Godard-Chambon & Marrel Bloc of Duck Foie Gras
This beautiful paste block of intense duck foie gras will transform any intimate evening at home into a night of decadence.
TASTING NOTES FROM THE CURATOR
Sourcing their duck foie gras from the viticulturally renowned South-West of France, Godard-Chambon & Marrel makes a strong case for this liver-based treat. Their preserved duck foie gras blocks gain their prolonged shelf-life from a careful balance of salt and spices. Duck foie gras tends to be less fatty than its goose counterpart, but it possesses an intense flavor and that same buttery mouthfeel. The infusion of port wine in this version by Godard-Chambon & Marrel adds to that intensity and imparts a faint sweetness to its flavor profile.
PREPARATION OR PAIRINGS
Foie gras can be had as an appetizer or as part of your main course. To experience its taste fully, it is important not to overwhelm it with other pungent flavors or aromas. Thin slices of foie gras on crusty bread go well with fruit chutney, especially fig, pear, or grapes—an ode to its regional origin. A side of crisp sliced fruit like apples or pears steeped in wine provide wonderful complementary flavors. If you prefer something a little more savory, reach for some a little balsamic vinegar or a dollop of French mustard. We love the different flavors from our Pommery Mustard Collection for just this purpose!
Foie gras goes with many different wines. The classic wine pairing is, of course, a sweet French Sauterne, but this particular foie gras goes well with white wine from the region it comes from, such as a Côtes de Gascogne, Bergerac, Gaillac, or Jurançon. For red wines, go for an aged Bordeaux like a Pomerol or St. Emillion. Duck foie gras requires brut champagnes to match up to its strong flavors. And if you’d rather skip the wine list entirely, try a pear or apple cider for just the right touch of acidity.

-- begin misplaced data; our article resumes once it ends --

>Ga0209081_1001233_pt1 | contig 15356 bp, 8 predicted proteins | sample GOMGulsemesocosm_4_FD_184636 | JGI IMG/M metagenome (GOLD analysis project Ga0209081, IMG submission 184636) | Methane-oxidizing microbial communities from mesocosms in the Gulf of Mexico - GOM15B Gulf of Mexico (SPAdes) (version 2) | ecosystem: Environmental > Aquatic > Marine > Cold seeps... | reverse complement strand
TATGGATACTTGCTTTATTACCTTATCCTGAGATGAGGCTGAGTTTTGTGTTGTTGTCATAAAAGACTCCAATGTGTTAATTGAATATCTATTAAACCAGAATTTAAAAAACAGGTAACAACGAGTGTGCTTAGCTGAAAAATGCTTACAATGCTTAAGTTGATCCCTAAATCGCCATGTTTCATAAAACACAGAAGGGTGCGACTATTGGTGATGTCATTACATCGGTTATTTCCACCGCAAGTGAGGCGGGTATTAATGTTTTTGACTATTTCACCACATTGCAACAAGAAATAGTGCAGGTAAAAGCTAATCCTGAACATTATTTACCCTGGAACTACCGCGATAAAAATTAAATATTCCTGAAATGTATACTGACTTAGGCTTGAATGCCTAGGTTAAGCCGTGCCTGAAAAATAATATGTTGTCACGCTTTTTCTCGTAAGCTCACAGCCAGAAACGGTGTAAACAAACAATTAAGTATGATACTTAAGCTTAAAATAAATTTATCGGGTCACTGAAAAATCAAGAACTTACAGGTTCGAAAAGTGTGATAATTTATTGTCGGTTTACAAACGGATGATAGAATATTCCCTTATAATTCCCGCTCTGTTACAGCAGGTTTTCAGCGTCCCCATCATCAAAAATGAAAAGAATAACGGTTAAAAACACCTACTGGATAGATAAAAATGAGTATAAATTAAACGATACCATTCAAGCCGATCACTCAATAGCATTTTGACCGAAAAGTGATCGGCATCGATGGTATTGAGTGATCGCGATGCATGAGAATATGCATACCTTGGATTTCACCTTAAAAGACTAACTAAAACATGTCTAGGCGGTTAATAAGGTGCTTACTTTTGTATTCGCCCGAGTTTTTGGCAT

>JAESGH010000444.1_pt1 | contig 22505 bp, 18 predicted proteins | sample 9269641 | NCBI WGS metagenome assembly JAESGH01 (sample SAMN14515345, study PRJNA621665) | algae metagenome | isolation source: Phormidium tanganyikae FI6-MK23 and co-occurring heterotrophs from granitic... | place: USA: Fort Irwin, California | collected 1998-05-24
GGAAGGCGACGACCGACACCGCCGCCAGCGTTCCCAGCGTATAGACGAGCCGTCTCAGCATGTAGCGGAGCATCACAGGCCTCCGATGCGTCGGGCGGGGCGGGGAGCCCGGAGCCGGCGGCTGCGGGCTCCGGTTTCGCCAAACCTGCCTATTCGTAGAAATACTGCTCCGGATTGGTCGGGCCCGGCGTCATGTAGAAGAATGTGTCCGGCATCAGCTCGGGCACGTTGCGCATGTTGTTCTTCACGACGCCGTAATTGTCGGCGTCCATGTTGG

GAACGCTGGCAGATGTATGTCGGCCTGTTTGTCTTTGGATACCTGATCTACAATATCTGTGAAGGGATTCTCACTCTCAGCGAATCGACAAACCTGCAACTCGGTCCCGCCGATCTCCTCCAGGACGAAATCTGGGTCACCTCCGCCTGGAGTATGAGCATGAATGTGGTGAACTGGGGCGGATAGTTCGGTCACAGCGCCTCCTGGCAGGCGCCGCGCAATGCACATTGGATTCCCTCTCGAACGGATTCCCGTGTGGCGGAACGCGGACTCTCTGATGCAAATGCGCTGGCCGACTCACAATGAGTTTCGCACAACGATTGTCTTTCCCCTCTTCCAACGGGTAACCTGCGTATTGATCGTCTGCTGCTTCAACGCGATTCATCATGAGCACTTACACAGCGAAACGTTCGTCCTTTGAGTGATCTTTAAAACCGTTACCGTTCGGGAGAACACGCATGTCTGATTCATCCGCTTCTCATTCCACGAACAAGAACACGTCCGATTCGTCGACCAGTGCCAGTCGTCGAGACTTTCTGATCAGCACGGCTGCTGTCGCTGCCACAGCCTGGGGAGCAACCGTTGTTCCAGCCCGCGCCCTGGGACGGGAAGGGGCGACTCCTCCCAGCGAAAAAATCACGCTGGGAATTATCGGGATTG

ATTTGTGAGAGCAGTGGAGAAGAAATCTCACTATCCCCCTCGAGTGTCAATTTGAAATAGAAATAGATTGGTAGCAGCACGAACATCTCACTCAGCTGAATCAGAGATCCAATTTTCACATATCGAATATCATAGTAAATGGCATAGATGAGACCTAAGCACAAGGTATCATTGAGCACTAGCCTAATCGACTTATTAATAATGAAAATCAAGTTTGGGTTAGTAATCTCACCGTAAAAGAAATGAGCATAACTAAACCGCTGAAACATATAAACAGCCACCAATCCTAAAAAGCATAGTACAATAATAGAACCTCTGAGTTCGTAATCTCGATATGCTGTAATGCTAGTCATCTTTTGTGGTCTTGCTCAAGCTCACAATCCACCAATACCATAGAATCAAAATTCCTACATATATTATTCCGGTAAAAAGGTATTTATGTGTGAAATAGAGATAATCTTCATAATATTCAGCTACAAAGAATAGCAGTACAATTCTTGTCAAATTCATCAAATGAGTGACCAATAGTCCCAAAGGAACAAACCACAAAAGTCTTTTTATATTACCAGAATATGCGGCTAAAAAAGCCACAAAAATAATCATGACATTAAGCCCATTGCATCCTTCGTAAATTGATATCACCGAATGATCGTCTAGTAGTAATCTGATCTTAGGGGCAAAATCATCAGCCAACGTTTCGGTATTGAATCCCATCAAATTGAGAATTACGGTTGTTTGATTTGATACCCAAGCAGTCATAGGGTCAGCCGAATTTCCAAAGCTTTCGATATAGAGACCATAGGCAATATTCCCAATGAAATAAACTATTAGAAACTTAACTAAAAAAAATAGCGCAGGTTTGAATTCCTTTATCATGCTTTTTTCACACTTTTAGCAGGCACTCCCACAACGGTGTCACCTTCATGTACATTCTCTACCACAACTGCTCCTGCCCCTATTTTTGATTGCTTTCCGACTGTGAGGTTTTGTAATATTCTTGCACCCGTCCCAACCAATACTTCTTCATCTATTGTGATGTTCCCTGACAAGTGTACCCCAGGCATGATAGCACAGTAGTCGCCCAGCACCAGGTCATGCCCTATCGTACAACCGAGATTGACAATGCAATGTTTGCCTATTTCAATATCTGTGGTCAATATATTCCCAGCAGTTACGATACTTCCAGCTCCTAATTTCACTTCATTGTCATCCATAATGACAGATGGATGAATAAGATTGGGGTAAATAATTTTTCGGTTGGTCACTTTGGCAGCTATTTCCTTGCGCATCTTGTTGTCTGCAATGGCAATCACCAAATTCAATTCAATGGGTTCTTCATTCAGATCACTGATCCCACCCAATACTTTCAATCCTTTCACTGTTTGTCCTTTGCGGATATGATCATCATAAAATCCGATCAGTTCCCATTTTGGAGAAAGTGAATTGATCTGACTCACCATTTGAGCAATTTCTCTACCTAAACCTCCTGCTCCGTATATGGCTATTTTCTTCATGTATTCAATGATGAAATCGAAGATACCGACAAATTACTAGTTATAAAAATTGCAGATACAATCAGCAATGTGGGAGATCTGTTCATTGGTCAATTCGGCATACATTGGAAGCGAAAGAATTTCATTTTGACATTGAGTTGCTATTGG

THE PROMISE OF GASTRONOMICAL EXCELLENCE
Maison Godard was founded in 1878 by Alain and Michèle Godard, then joined by their children Pascal and Annabel. In 1911, they partnered with Maison Chambon & Marrel, one of the oldest truffle merchants in France. They officially became Godard-Chambon & Marrel in 1992, pursuing a joint epicurean passion: respecting traditional quality and authenticity, and bringing a new level of gastronomical excellence to the world.
Unopened tins of foie gras can be kept in the pantry for up to 4 years at a temperature of 10 to 15°C. Once you open the tin, transfer the foie gras into an airtight glass container and it will keep in the fridge for up to 3 days. Bring it to room temperature before serving.